Time travel has fascinated mankind for thousands of years. Worm holes, space craft, and even ridiculously modded DeLoreans have served as fodder for our quest to control our relationship to the relentless plodding of time. Fortunately, for (all of) mankind, a little personal electronics company called Sony introduced what may have been the first legitimate time control consumer device a few decades back. It was known mysteriously as, “BetaMax”.
While Sony’s initial foray into the VCR (that’s video cassette recorder to those new among us) market did not achieve the worldwide domination they surely expected, it did finally allow people to be (virtually) in two places at one time. Fast-forward to a time when enterprise data solutions are smaller than that pioneering BetaMax cassette, and you have the dawn of Android.
Recognizing that other smartphone platforms MAY exist outside of the Androidosphere, what we are talking about today is the potential Android applications have to make our lives better. Let’s start with scholars’ estimates that average Americans (and presumably lots of other world citizens) spend between three and five years of their lives waiting in some sort of line. Taking the more conservative estimate to mean 26,280 hours per person, that is a LOT of time.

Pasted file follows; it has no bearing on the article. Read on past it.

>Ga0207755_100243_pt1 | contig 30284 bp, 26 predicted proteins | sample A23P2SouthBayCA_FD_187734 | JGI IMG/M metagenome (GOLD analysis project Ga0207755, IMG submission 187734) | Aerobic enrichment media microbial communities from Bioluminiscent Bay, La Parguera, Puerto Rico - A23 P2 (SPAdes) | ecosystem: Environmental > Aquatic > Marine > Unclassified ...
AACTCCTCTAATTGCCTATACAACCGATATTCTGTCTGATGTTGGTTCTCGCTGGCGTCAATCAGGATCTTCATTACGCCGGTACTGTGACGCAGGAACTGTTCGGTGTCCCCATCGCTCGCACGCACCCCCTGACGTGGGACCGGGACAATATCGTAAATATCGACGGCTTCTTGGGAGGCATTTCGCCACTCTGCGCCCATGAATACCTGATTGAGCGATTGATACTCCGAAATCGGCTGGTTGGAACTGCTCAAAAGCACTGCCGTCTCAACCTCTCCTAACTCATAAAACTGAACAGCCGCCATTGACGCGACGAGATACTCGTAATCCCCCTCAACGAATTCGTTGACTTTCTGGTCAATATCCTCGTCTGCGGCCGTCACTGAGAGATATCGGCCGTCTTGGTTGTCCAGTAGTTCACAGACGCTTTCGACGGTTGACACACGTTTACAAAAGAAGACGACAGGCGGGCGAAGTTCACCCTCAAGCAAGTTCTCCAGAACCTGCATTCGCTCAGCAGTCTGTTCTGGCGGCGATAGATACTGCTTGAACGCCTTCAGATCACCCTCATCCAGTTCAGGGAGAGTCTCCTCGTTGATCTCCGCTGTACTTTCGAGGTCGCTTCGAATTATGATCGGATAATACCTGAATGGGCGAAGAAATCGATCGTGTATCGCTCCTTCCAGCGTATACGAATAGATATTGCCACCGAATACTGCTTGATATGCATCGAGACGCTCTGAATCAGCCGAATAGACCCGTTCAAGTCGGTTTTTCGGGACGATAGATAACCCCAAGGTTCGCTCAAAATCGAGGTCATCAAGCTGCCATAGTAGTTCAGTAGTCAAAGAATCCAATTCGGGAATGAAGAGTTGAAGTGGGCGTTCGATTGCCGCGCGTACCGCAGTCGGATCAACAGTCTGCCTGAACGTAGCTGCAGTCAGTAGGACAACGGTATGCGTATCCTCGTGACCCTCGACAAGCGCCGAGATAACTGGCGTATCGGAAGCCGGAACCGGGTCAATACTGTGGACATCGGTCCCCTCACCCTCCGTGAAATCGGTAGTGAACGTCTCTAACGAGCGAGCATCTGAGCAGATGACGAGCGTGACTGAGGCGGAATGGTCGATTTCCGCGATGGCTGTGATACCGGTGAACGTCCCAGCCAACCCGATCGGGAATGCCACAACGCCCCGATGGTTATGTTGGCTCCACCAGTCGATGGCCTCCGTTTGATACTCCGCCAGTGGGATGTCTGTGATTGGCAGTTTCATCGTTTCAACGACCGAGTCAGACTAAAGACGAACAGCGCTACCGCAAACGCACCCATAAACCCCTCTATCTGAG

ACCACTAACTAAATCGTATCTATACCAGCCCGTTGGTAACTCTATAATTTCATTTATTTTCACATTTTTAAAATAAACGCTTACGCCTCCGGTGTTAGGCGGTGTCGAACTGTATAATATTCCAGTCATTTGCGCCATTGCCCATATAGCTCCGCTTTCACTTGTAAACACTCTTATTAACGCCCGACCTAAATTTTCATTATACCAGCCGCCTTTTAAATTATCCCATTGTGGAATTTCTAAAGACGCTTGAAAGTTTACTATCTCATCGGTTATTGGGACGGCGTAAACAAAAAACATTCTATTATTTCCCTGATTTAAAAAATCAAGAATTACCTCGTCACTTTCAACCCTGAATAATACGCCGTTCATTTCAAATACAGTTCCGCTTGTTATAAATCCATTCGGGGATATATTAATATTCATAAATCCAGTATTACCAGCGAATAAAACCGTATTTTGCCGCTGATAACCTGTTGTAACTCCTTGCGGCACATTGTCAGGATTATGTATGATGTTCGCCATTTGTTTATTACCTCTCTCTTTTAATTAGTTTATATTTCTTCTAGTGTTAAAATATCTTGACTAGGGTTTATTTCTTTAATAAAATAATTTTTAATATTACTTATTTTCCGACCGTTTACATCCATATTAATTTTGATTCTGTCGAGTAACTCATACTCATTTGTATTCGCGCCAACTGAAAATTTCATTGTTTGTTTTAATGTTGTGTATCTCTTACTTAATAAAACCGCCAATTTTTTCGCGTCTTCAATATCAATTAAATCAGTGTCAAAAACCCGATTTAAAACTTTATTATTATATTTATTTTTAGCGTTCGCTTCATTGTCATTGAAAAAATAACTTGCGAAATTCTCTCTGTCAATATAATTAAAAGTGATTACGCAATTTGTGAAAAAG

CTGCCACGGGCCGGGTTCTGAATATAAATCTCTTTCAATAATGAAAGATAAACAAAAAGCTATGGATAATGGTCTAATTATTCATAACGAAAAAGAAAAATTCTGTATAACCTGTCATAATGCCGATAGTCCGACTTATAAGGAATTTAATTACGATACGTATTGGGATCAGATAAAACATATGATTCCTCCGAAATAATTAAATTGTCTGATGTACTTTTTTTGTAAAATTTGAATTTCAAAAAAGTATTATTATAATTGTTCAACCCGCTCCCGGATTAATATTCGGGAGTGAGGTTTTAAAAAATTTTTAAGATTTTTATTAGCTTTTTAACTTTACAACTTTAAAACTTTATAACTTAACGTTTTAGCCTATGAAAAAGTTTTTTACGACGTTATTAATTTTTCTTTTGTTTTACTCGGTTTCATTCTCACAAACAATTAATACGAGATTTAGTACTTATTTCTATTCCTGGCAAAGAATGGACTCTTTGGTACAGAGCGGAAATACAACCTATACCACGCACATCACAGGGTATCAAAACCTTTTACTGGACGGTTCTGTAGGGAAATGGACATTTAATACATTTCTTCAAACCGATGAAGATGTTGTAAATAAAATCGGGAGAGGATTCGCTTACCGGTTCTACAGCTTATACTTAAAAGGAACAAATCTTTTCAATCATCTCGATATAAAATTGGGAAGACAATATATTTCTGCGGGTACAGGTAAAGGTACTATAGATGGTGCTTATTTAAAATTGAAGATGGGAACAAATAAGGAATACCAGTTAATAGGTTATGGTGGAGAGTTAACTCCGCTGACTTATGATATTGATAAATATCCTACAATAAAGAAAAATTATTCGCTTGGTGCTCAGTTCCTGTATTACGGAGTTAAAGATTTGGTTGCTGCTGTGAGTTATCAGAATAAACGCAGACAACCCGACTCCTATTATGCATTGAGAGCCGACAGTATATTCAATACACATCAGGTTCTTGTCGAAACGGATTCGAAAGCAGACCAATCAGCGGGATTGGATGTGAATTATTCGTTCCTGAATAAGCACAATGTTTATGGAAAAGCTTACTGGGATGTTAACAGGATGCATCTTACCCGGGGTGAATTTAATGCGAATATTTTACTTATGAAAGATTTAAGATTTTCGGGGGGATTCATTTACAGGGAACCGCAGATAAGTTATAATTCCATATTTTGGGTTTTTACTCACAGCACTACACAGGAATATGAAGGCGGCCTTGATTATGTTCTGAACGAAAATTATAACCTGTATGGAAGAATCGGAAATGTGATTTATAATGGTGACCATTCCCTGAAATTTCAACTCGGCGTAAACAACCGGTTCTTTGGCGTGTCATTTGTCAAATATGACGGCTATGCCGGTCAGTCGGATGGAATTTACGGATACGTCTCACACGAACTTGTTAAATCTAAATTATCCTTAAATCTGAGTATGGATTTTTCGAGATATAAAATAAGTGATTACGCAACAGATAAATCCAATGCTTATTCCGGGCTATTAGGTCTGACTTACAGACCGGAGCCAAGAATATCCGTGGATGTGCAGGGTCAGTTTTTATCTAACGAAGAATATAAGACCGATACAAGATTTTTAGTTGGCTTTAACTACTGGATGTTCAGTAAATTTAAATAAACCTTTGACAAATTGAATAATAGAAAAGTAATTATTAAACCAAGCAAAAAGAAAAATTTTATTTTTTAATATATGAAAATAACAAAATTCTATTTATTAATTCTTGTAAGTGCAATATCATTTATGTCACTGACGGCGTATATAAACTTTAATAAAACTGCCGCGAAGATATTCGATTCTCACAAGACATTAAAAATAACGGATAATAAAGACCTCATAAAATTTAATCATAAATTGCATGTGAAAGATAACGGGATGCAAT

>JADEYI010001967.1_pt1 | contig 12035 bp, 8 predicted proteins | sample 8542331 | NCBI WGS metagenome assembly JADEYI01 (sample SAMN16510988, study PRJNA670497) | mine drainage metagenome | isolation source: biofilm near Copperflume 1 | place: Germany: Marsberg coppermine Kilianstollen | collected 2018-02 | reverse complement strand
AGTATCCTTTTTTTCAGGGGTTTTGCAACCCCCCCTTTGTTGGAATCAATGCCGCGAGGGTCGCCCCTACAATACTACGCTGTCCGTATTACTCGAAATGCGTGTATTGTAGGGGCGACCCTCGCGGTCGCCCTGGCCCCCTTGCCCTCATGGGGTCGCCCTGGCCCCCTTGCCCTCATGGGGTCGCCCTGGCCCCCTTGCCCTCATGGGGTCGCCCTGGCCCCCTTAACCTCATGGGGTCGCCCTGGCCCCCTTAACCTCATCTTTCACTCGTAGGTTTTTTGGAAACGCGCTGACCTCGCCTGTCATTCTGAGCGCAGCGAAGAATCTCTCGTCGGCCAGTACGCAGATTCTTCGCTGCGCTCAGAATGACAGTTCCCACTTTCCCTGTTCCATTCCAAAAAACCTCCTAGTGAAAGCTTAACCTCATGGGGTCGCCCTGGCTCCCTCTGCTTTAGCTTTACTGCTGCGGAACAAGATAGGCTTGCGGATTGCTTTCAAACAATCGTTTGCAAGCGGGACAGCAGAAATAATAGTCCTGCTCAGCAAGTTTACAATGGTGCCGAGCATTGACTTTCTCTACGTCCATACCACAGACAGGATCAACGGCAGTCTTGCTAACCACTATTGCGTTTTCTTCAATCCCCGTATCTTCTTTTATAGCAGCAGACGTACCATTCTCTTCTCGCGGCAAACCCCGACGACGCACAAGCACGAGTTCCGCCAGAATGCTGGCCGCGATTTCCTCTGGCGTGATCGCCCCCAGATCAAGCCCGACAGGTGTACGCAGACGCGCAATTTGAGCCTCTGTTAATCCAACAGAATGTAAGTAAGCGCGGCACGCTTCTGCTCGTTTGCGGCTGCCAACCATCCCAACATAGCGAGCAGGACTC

So, what might you do with your time if you had a computer, internet connection, and virtually unlimited access to computer applications (i.e. Android handset), while you were standing in line ? Well, I’ve seen writers estimate that the first draft of a novel is achievable within three months. Think how much more quickly you could create the invitation list for a birthday party, or, SuperBowl Bash. Heck, with Android 2.0’s recently announced Microsoft Exchange support, you could probably make a habit of planning your next day’s schedule while waiting in the supermarket checkout line.
And, as fun as that sounds, the real point here is for developers and Androiders alike to harness the tremendous opportunities inherent in such a “time traveling” device. Developers have a responsibility to at least consider how their applications might be used to reclaim the numerous fragments of our lives that were previously considered “wasted.” And, Android owners owe it to themselves to discover how the mundane everyday tasks of life might be squeezed to free up time for more enjoyable pursuits. As a developer, and as an Android user, I’m doing both. What say you ?